Chapter 2 Summary 05/05/2013
This summary is shorter as most material from this chapter was covered in lecture 1 and 2.
The process of theory construction involves the interaction of both deductive and inductive logic in the
1. We use induction to translate what we have observed into assumptions
2. We employ deduction to derive predictions
3. We test these predictions against new observations
4. We revise our assumptions to make them consistent with the results of our observations
Then we rinse and repeat in order to make our theory stronger and a more useful tool for understanding
Question: Can we devise a set of procedures for using our senses to gather information that will allow
us to judge the presence or absence or magnitude in the real world of the thing the concept refers?
If yes, then: it is said that the concept has empirical referents
Directly or indirectly observable
Concepts must have empirical referents and must be precise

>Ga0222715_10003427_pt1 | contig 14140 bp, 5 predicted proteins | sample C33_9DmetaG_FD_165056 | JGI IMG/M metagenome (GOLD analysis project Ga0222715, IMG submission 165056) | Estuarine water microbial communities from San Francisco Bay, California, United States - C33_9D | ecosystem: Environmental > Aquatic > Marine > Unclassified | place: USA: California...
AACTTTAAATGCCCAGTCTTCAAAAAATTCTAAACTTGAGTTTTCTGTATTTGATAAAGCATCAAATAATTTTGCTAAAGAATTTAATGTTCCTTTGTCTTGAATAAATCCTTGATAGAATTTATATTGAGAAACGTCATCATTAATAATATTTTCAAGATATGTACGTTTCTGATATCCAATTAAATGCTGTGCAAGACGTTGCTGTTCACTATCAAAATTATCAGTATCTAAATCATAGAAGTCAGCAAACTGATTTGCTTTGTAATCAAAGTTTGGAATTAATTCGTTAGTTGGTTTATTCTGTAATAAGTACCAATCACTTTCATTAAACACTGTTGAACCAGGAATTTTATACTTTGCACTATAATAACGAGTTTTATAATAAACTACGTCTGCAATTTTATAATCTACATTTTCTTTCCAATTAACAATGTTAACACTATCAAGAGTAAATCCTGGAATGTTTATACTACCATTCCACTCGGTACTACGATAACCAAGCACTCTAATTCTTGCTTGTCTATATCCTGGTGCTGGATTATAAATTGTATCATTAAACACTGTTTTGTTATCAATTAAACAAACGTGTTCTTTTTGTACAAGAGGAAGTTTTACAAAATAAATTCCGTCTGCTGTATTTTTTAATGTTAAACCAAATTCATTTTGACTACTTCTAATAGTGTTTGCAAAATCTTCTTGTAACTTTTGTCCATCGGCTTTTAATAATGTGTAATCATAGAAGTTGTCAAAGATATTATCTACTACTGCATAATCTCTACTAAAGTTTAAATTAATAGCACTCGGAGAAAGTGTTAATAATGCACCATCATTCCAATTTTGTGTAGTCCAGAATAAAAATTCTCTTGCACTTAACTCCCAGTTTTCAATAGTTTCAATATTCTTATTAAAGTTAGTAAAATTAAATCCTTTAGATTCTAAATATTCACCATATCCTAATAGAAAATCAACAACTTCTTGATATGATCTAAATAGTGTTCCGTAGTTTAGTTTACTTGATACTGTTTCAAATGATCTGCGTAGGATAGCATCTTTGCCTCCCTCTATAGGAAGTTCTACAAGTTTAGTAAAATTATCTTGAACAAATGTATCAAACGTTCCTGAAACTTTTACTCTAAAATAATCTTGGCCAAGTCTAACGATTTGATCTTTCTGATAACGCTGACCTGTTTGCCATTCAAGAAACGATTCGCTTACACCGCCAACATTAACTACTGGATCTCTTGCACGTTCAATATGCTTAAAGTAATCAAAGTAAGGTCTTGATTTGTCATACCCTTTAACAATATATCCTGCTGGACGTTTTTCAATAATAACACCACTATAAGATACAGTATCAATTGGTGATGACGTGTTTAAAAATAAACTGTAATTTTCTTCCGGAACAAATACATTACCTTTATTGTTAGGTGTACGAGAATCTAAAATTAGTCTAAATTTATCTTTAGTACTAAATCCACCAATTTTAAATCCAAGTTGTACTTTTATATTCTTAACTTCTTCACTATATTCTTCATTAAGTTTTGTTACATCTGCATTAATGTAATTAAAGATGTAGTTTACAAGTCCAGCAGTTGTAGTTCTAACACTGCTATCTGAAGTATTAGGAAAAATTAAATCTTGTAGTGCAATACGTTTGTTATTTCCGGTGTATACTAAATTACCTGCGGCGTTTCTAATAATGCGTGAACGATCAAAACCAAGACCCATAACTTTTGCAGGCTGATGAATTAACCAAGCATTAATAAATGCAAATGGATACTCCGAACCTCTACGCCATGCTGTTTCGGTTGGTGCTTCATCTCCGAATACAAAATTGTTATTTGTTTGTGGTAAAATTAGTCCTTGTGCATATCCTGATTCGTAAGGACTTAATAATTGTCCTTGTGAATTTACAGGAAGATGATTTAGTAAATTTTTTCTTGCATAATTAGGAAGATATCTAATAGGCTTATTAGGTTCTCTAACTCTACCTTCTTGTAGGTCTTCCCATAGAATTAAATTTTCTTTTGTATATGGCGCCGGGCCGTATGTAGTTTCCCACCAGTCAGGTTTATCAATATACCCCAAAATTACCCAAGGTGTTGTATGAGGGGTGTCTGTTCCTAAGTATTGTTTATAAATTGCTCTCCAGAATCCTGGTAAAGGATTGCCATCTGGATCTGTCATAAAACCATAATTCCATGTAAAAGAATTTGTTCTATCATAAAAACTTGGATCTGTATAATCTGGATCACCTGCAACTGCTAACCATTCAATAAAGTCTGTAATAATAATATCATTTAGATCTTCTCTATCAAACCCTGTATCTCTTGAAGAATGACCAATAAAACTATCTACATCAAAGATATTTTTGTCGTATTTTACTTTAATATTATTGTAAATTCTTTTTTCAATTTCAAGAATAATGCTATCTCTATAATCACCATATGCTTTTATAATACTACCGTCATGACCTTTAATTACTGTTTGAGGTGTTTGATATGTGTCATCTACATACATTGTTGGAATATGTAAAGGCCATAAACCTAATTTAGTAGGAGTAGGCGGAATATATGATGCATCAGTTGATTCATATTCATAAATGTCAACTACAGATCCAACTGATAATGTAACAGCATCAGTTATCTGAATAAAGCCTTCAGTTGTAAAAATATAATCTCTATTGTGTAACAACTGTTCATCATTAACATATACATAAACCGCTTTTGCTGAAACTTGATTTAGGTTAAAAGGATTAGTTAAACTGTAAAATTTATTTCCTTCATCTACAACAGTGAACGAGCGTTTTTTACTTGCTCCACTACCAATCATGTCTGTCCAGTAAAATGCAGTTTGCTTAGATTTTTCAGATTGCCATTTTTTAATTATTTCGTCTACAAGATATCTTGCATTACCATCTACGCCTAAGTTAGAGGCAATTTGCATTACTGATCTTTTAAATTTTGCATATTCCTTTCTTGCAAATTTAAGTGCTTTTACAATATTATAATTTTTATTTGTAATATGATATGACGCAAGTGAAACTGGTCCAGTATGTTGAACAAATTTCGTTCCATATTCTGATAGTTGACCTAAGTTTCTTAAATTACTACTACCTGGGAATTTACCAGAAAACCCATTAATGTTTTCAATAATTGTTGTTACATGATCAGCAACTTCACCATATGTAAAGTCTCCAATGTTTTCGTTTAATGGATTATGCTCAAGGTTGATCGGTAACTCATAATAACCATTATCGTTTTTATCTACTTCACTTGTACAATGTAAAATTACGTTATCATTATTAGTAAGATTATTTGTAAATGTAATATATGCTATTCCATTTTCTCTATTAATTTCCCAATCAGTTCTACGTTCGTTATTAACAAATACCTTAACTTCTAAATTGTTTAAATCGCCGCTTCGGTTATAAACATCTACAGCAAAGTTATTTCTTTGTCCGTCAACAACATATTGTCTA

Must refer to one and only one set of properties of a phenomenon
E.g. when we speak of the distribution of wealth is this a part of describing a nations political system as
democratic/authoritarian or is the nature of the political system determined exclusively by other factors?
Theoretical import: when a concept is related to enough other concepts in the theory that it plays an
essential role in the explanation of observed events
Covariational relationships: indicate that when two or more concepts tend to change together. As one
increases (decreases) the other increases (decreases) ▯ tells us nothing about the creati